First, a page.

Medical
Glossary


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D.
D and C

see Dilatation and Curettage

Debridement

surgical removal of dead, damaged, or infected tissue, or some foreign material from a wound or burn

Decompression sickness

the formation of gas bubbles in the body's tissues as a result of a scuba diver ascending too quickly from depth; commonly called the bends

Deep-vein thrombosis

the formation of a blood clot inside of a deep-lying vein, usually in the legs

Defecation

the passing of faeces out of the body through the anus; a bowel movement

Defibrillation

a short electric shock to the chest to normalise an irregular heartbeat

Degenerative arthritis

the breakdown of the cartilage lining the bones in joints, usually weight-bearing joints (such as the knee); causes stiffness and pain (also called osteoarthritis)

Dehydration

excessive, dangerous loss of water from the body

Deiodinase enzymes

Deiodinase enzymes are the proteins which selectively remove iodine from the thyroxine molecule T4 to produce the active ingredient T3. Deficiencies in these enzymes can lead to a fall in levels of T3.

Dementia

a gradual decline in mental ability usually caused by a brain disease, such as Alzheimer disease

Depilatory

a chemical hair remover

Depot injection

injection of a drug into a muscle; the drug is designed to absorb slowly into the body

Depression

feelings of hopelessness, sadness, and a general disinterest in life, which for the most part have no cause and may be the result of a psychiatric illness

Dermabrasion

removal of the surface layer of skin with a sanding wheel to treat scarring or to remove tattoos

Dermatitis

inflammation of the skin

Dermis

the inner skin layer

Desensitisation

the process of making a person less allergic to a substance by injecting gradually increasing amounts of the substance; sometimes done to prevent anaphylactic shock

Detoxification

treatment given either to fight a person's dependence on alcohol or other drugs or to rid the body of a poisonous substance and its effects

Dextrocardia

a rare genetic condition in which the heart is located on the right side of the body, instead of the left

Dextrose

another name for the sugar glucose

Diabetes insipidus

a rare condition characterised by increased urine production

Diabetes mellitus

a common form of diabetes in which the body cannot properly store or use glucose (sugar), the body's main source of energy

Dialysis

a procedure to treat kidney failure in which artificial means are used to filter waste, maintain acid-base balance, and remove excess fluid from the body

Diaper rash

a common condition in babies in which the skin in the diaper area becomes irritated and red, usually because of exposure to urine, faeces, or heat

Diaphragm

the large, dome-shaped muscle separating the abdomen and chest that contracts and relaxes to make breathing possible; also, a thin, rubber dome that is used as a method of female contraception

Diastolic pressure

the blood pressure measured when the heart is at rest between beats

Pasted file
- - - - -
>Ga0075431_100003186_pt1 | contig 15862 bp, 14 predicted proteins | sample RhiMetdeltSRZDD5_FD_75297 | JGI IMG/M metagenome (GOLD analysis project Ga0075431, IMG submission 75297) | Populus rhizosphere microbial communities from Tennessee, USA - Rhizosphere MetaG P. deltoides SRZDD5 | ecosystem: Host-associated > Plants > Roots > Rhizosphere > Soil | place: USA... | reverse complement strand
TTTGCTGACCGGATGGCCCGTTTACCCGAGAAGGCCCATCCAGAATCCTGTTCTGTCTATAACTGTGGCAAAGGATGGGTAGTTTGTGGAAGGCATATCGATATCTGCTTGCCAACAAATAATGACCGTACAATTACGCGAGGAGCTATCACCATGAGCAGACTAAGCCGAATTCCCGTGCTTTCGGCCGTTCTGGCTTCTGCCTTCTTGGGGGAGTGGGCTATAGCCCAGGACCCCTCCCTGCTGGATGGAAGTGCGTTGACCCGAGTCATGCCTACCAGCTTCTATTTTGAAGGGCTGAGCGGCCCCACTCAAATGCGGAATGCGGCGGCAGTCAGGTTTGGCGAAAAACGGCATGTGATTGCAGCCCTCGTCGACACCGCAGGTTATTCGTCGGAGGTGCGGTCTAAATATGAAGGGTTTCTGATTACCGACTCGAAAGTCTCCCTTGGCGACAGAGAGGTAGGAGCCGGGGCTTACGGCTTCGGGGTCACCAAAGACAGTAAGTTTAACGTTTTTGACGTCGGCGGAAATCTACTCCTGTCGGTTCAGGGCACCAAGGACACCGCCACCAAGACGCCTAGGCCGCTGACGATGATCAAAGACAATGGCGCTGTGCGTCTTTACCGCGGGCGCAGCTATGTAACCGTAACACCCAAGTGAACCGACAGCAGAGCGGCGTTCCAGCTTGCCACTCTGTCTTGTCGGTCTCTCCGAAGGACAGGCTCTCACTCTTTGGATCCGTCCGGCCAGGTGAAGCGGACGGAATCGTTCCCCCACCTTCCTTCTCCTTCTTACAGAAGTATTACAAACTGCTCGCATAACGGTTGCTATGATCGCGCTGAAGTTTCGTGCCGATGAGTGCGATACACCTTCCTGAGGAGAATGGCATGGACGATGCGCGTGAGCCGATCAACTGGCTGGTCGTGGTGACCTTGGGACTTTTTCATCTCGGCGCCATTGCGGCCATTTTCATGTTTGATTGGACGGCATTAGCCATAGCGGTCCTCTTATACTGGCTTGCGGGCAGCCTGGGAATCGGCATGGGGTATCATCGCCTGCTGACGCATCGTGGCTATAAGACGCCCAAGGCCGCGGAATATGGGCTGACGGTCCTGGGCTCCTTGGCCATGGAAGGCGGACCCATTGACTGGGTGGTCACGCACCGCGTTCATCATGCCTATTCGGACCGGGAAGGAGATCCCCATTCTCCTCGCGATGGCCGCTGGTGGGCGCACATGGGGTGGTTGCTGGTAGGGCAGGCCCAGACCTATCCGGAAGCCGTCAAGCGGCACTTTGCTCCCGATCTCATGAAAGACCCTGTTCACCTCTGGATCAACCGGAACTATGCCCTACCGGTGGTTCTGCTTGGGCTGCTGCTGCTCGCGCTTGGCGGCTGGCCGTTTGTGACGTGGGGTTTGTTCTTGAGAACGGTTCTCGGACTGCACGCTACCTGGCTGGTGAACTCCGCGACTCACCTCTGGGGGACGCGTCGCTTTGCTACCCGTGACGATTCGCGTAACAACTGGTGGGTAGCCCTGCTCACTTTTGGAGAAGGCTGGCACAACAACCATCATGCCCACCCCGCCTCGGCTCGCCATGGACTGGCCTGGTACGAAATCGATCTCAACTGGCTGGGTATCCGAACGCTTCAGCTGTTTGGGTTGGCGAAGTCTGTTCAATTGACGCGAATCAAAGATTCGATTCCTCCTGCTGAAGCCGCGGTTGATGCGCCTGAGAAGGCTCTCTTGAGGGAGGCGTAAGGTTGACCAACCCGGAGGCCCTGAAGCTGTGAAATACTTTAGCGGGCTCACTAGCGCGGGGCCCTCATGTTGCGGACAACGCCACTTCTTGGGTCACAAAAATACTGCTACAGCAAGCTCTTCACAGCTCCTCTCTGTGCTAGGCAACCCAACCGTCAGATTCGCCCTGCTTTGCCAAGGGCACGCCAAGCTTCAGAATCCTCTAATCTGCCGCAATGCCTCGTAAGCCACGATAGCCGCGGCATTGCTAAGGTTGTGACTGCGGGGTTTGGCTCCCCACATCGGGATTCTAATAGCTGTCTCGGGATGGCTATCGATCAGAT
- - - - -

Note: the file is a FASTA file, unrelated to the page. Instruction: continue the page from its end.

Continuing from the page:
Diathermy

the use of high-frequency currents, microwaves, or ultrasound to produce heat in the body to increase blood flow, relieve pain, or destroy diseased tissue

Digestive enzyme

Digestive enzymes are specialised proteins that are essential for digesting larger proteins, carbohydrates and fats into smaller chunks that are easily absorbed through the lining of the bowel wall into the bloodstream. They are predominantly released from the body and tail end of the pancreas gland.

Dilatation and Curettage

a procedure in which the vagina and cervix are widened and the lining of the uterus is scraped away to diagnose and treat disorders of the uterus

Diphtheria

a bacterial infection that causes a fever, headache, sore throat, and possibly death; diphtheria is rare in developed countries

Disk prolapse

a disorder in which one of the disks located between the vertebrae in the spine breaks down and the pulpy interior squeezes out, causing pressure on a nerve; commonly called a "slipped" or "ruptured" disk

Dislocation

displacement of the two bones in a joint

Distention

swelling, enlargement, or stretching

Diuretic

a drug that increases the amount of water in the urine, removing excess water from the body; used in treating high blood pressure and fluid retention

Diverticulitis

inflammation of diverticula (small sacs in the intestine's inner lining); can cause fever, pain, and tenderness

DNA

deoxyribonucleic acid; responsible for passing genetic information in nearly all organisms

Dominant gene

a gene that always produces its effect when it is present

Dopamine

a chemical that transmits messages in the brain and plays a role in movement

Down syndrome

a genetic disorder in which a person's cells have 1 too many chromosomes, causing moderate to severe mental handicap and a characteristic appearance

Duchenne muscular dystrophy

a genetic condition in boys in which nerves degenerate and muscles get progressively weaker

Duodenal ulcer

an erosion in the inner lining of the wall of the first part of the small intestine (called the duodenum)

Duodenum

the first part of the small intestine, immediately following the stomach

Dysentery

a severe intestinal infection, causing abdominal pain and diarrhoea with blood or mucus

Dyspnoea

difficulty breathing

Dystrophy

any disorder in which cells become damaged or do not develop properly because they do not receive adequate nutrition

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